Otis Smith and just about every one on the team said the West Coast trip would be revealing. So what did we learn in a 1-3 trip to Portland, Utah, Los Angeles (Clippers) and Denver? This team may not be who we thought they were.
There are problems in keeping a consistent defensive intensity. The offense sometime sputtered, especially without Dwight Howard. And generally when the opponent ratcheted up its intensity in the second half, Orlando could not match.
In other words... if difficult road trips reveal character, the Magic have some soul-searching to do. The comments coming out of this road trip are not at all encouraging or resembling of a Stan Van Gundy-coached team.
And pretty much everyone who is watching the Magic are sure of this.
Eddy Rivera of Magic Basketball put it best:
"Orlando isn’t an elite team or a championship contender.
"Something is missing from the roster. Against the Blazers, the Magic couldn’t score if their lives depended on it. Against the Jazz, it was a lack of defense. Against the Clippers, after a brilliant first quarter against one of the worst teams in the league, complacency and consistency cropped up as ever-too-familiar issues. ...
"Is this an overreaction? No, it’s not. It’s a harsh reality.
"Is it time to panic? No, it’s not. It’s time to be honest."
Seriously, read the rest of his recap from Tuesday's game for more context. But the analysis and the sentiment among the Magic faithful is absolutely correct. The uneasy feeling that developed over these last few weeks -- losing five of the last six and following very similar patterns in each game -- got substantiated more and more as the Magic's flaws were exposed. And this does not feel like last year's January swoon. It could be, but this is not last year's Eastern Conference. There are good teams outside the top three teams.
So where does Orlando go from here? Complacency will not do.
It looks like the easy way out is to make a trade. Gilbert Arenas rumors are starting to crop up again (and a deal appears imminent according to Evan Dunlap of Orlando Pinstriped Post). Golden State fans are discussing possible landing places for Monta Ellis. And Carmelo Anthony and Chris Paul appear to still be in play. Vince Carter, who has played better this year but is not at the All-Star level the Magic expected of him when they acquired him last summer, is the main trade bait and now that the December 15 deadline has passed, everyone on the roster is eligible to be traded.
Even Fran Vazquez seems to be in play as it looks like he is willing to come over next year. Orlando has plenty of trade assets.
Since there are very few teams looking to trade and we all know Otis Smith as a pretty patient guy it is more likely that Orlando will wait this one out (at least until February). The players on this team are likely what we will have for another month and a half.
With 25 games under their belt, the Magic are becoming who they will be this season. And so far it is a team that struggles to hold on to leads, oftentimes does not provide a consistent defensive effort and when the shots are not falling, struggles to score. This is not the team Orlando had last year even though this is virtually the same roster.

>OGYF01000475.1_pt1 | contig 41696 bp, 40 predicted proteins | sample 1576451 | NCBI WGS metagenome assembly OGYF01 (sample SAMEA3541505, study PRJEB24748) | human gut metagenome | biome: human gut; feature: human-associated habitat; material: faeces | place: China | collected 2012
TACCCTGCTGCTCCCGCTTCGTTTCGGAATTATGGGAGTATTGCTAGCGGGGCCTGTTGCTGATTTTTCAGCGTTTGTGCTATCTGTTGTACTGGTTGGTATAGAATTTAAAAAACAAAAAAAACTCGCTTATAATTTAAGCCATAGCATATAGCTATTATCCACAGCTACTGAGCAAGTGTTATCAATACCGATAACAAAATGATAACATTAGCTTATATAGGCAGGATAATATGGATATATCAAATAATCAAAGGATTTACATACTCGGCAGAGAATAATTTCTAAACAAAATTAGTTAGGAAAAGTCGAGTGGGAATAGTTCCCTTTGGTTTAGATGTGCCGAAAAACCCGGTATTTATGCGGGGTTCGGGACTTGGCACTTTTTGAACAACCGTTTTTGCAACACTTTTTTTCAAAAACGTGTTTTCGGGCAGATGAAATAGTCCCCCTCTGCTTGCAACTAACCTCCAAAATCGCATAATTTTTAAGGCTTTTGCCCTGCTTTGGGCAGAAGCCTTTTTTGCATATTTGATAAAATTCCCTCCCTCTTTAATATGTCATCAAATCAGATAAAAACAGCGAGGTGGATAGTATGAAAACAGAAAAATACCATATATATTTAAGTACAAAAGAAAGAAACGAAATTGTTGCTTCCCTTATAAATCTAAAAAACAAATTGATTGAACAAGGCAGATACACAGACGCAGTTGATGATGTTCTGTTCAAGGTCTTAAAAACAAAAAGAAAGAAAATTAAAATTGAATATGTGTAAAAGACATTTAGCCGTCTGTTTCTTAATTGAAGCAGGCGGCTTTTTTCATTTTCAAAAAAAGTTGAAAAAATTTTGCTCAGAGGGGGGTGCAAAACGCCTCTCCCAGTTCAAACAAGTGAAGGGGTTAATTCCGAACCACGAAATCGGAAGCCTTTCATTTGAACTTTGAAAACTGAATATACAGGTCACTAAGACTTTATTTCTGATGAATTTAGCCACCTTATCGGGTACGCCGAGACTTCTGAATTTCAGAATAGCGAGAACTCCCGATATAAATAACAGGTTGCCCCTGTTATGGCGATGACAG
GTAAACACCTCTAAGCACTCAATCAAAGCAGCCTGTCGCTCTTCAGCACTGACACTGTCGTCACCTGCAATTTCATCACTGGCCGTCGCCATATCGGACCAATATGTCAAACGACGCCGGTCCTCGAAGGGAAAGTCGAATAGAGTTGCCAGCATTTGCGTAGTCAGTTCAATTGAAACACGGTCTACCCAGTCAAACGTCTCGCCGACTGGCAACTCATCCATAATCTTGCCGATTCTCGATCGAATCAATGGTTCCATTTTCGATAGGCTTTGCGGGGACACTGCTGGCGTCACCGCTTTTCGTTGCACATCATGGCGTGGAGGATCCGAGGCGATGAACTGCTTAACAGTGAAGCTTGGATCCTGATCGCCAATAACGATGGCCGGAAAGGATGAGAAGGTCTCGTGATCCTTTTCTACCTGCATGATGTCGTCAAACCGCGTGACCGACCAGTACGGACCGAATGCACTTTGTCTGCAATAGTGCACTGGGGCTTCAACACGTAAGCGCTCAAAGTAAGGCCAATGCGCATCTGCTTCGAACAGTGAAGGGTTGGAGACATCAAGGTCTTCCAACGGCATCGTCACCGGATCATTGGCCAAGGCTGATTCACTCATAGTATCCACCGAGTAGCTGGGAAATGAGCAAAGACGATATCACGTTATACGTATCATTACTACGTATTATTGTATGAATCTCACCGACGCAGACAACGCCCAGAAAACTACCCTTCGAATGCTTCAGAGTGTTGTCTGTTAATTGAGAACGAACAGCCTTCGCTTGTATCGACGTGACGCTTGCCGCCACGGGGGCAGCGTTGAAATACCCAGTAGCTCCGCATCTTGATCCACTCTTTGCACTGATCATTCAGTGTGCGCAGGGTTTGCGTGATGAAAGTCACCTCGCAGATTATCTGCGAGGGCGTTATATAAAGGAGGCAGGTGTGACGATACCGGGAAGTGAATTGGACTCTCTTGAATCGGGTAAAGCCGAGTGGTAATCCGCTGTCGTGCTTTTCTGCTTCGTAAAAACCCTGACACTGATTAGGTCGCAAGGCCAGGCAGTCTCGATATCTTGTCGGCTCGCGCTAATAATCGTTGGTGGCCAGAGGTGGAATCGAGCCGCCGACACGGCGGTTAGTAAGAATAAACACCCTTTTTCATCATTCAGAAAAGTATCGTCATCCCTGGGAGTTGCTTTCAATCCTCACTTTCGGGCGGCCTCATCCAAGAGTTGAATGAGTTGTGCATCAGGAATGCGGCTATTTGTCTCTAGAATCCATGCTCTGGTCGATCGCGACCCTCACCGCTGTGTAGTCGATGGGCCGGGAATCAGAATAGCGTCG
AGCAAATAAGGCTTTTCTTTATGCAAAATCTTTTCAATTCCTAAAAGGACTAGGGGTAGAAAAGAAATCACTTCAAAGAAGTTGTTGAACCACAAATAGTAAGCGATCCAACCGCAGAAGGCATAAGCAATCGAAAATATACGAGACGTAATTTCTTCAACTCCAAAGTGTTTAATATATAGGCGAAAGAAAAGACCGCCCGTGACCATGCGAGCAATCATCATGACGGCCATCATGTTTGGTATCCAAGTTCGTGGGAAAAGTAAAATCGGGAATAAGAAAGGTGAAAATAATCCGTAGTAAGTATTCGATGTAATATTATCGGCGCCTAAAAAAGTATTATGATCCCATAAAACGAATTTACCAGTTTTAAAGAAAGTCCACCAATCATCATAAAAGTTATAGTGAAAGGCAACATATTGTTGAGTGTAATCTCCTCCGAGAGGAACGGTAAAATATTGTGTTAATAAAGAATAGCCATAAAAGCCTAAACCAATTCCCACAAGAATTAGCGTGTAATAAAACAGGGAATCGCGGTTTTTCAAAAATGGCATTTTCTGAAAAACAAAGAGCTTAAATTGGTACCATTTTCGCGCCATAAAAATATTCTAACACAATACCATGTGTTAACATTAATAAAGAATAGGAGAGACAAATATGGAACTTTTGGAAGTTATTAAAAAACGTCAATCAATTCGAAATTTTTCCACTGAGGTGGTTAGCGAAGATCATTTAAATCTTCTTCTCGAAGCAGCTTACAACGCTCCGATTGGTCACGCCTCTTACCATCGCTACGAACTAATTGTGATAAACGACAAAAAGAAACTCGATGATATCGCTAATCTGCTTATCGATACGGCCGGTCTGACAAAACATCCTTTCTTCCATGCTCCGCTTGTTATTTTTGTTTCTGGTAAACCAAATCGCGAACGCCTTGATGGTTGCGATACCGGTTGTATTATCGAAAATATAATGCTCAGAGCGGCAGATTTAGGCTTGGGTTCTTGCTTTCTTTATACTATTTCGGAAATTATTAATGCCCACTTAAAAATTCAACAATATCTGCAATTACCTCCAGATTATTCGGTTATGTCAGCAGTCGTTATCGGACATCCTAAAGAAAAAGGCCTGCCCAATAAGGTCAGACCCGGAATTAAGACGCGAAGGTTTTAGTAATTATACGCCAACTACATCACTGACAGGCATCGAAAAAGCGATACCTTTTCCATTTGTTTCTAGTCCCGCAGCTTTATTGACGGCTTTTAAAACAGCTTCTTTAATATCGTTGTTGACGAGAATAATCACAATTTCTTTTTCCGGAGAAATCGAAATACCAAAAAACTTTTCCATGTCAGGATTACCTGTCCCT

Brian Schmitz of The Orlando Sentinel suggested the possibility of moving Rashard Lewis to the bench. A move that Lewis was a little peeved to hear and one that will raise plenty of question marks -- and maybe a few expletive-laced exclamation points -- considering the elephant in Lewis' bank account. We have already seen Van Gundy tweak the lineup in moving Brandon Bass into the starting lineup and using Jason Williams as the backup point guard.
Another thing is Van Gundy's new approach to the season. Rather than ride his starters as hard as he usually does, Van Gundy is trying to keep guys fresh for the postseason (read: Vince Carter) and also employ strategies that the team may need in the playoffs that Van Gundy does not typically run. We have already seen some zone defense from the Magic, something Van Gundy does not typically employ.
Perhaps these can explain some of Orlando's recent struggles. The team's rhythm was interrupted by the sickness which ravaged the team and Orlando is still trying to figure things out. Perhaps making things more simple and letting guys just simply play will get the team out of its funk. As Dwight Howard said, the players have to motivate themselves individually. Getting rid of some of the extraneous thinking could help that.
There is still a lot to do. No season is going to go perfectly well. Remember the Magic lost eight of 12 after a Christmas Day loss to the Celtics and really looked bad (almost as bad as they look now). This year might feel more different because of the increased competition in the Eastern Conference provided by the Miami juggernaut, the resurgent New York Knicks and the always-dangerous Atlanta Hawks.
Let's not summarize 25 games completely in the last six. Before a strange stomach virus took over this team was playing like it was the best team in the conference, even toppling those villainous Miami Heat. The Magic had won 10 of their past 11. That loss was in San Antonio in a classic regular season (November) game.
So perhaps this panic is not as justified as we seem. But the feeling and frustration from the fans and the players are not going away until the confidence returns and this team starts playing to its potential. Howard is right, someone needs to light a fire under this team. You want to believe that it will occur from within the locker room than from the outside. But even that may not be enough. We are a long way from the point where a title is out of the question -- after all the season is determined by which of 16 teams can get to 16 wins first.
But this team does not look like a championship-level team at the moment. Something has to change to get it to that level. And that may be a hard truth to swallow.